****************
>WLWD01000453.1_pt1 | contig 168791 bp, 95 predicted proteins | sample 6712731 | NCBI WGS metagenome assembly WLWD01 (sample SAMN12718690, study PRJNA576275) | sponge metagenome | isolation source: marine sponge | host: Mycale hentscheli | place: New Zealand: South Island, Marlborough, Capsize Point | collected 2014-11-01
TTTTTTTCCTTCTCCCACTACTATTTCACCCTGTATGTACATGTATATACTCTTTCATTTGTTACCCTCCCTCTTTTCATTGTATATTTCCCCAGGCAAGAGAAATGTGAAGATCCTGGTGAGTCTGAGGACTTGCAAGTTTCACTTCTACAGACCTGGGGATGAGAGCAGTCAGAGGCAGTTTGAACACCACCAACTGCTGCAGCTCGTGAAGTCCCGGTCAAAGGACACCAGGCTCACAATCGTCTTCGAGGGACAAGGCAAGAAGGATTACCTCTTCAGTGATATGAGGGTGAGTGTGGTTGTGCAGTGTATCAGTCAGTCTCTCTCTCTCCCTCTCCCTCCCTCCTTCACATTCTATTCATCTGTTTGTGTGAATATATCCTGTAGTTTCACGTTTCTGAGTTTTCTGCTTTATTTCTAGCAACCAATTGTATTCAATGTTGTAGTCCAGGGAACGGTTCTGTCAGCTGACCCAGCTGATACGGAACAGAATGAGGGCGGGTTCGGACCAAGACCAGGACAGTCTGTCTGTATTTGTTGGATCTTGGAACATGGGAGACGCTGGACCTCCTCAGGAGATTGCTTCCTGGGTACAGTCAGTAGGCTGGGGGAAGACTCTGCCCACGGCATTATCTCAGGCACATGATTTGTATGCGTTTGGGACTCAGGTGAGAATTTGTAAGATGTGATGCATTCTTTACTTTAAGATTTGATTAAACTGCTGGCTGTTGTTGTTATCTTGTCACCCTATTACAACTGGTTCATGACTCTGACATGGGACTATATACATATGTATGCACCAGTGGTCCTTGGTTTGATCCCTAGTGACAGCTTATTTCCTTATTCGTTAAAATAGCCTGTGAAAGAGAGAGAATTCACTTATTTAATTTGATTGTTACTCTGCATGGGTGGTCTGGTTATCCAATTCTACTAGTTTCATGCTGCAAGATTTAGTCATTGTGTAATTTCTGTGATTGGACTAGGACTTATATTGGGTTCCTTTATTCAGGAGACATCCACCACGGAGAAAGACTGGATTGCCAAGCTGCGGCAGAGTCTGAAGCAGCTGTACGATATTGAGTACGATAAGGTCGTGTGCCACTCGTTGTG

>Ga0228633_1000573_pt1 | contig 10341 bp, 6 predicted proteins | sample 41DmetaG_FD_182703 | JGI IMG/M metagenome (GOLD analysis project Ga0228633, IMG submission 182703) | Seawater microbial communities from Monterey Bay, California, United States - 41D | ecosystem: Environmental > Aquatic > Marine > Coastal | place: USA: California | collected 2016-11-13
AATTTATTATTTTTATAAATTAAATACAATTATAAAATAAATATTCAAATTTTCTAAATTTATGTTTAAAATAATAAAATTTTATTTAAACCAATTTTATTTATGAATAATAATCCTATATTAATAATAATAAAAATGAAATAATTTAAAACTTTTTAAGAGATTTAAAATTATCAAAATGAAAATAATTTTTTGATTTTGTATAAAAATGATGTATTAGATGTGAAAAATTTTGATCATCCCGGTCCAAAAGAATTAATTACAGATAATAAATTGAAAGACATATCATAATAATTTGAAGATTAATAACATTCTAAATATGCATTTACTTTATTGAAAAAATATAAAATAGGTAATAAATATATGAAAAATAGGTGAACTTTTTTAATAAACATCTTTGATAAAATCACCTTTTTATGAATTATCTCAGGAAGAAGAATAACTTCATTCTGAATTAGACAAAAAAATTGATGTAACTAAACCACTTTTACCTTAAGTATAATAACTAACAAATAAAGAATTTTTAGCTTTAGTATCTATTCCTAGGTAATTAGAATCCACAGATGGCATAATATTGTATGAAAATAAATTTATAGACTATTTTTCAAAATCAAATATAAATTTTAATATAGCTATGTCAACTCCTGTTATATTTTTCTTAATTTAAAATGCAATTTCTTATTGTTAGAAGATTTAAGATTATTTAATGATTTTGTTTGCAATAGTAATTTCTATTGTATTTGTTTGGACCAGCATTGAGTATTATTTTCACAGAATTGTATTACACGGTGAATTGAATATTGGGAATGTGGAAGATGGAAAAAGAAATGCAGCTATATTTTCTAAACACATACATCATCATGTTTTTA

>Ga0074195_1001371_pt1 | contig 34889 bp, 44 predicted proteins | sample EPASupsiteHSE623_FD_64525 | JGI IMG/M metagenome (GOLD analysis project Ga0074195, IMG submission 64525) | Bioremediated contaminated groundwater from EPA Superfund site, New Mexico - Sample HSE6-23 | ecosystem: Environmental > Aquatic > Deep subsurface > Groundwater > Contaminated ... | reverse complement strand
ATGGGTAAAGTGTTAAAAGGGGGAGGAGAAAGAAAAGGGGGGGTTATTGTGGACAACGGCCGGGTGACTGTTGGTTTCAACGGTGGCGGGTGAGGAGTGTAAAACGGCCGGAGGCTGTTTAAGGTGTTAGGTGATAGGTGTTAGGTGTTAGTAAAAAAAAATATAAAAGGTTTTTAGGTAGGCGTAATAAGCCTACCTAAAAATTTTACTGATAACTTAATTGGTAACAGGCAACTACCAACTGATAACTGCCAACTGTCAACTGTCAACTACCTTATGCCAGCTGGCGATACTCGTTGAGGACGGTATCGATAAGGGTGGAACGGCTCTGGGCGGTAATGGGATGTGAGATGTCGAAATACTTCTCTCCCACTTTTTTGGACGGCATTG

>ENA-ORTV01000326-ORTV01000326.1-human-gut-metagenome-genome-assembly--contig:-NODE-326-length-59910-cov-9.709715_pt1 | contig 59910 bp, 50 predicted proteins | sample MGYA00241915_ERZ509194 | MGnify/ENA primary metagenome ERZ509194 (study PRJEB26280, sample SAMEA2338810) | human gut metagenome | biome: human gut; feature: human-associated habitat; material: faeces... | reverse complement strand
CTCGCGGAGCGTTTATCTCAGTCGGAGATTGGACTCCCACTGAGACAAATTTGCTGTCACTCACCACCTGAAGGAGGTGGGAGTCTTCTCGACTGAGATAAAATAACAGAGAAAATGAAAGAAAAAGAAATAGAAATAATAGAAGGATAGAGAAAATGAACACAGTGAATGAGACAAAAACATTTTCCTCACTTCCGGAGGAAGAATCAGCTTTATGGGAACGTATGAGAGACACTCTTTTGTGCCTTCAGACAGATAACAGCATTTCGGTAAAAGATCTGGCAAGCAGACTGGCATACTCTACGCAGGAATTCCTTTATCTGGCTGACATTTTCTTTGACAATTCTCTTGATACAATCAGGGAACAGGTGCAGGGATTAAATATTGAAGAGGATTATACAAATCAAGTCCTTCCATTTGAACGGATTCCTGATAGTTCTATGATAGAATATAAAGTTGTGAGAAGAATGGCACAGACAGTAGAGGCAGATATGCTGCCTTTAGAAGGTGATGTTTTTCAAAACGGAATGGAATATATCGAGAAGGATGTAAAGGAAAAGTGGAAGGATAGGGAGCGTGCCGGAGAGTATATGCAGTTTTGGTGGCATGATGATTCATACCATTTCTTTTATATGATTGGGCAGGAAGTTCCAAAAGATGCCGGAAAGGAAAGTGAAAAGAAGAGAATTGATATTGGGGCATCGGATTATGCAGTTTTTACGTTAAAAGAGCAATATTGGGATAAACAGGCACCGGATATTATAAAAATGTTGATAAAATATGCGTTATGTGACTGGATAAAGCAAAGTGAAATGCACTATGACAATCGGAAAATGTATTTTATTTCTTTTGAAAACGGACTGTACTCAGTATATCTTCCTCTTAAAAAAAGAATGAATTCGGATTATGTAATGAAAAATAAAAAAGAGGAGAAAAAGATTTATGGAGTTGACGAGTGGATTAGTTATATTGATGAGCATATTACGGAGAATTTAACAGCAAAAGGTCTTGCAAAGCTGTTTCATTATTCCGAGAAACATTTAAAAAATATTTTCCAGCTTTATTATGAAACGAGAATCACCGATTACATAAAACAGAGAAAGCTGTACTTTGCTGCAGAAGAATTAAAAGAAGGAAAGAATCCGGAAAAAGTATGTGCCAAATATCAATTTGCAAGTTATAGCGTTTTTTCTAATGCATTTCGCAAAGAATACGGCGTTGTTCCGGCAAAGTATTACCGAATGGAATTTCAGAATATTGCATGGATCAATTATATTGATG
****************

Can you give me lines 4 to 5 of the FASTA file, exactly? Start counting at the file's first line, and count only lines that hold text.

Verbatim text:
AATTTATTATTTTTATAAATTAAATACAATTATAAAATAAATATTCAAATTTTCTAAATTTATGTTTAAAATAATAAAATTTTATTTAAACCAATTTTATTTATGAATAATAATCCTATATTAATAATAATAAAAATGAAATAATTTAAAACTTTTTAAGAGATTTAAAATTATCAAAATGAAAATAATTTTTTGATTTTGTATAAAAATGATGTATTAGATGTGAAAAATTTTGATCATCCCGGTCCAAAAGAATTAATTACAGATAATAAATTGAAAGACATATCATAATAATTTGAAGATTAATAACATTCTAAATATGCATTTACTTTATTGAAAAAATATAAAATAGGTAATAAATATATGAAAAATAGGTGAACTTTTTTAATAAACATCTTTGATAAAATCACCTTTTTATGAATTATCTCAGGAAGAAGAATAACTTCATTCTGAATTAGACAAAAAAATTGATGTAACTAAACCACTTTTACCTTAAGTATAATAACTAACAAATAAAGAATTTTTAGCTTTAGTATCTATTCCTAGGTAATTAGAATCCACAGATGGCATAATATTGTATGAAAATAAATTTATAGACTATTTTTCAAAATCAAATATAAATTTTAATATAGCTATGTCAACTCCTGTTATATTTTTCTTAATTTAAAATGCAATTTCTTATTGTTAGAAGATTTAAGATTATTTAATGATTTTGTTTGCAATAGTAATTTCTATTGTATTTGTTTGGACCAGCATTGAGTATTATTTTCACAGAATTGTATTACACGGTGAATTGAATATTGGGAATGTGGAAGATGGAAAAAGAAATGCAGCTATATTTTCTAAACACATACATCATCATGTTTTTA

>Ga0074195_1001371_pt1 | contig 34889 bp, 44 predicted proteins | sample EPASupsiteHSE623_FD_64525 | JGI IMG/M metagenome (GOLD analysis project Ga0074195, IMG submission 64525) | Bioremediated contaminated groundwater from EPA Superfund site, New Mexico - Sample HSE6-23 | ecosystem: Environmental > Aquatic > Deep subsurface > Groundwater > Contaminated ... | reverse complement strand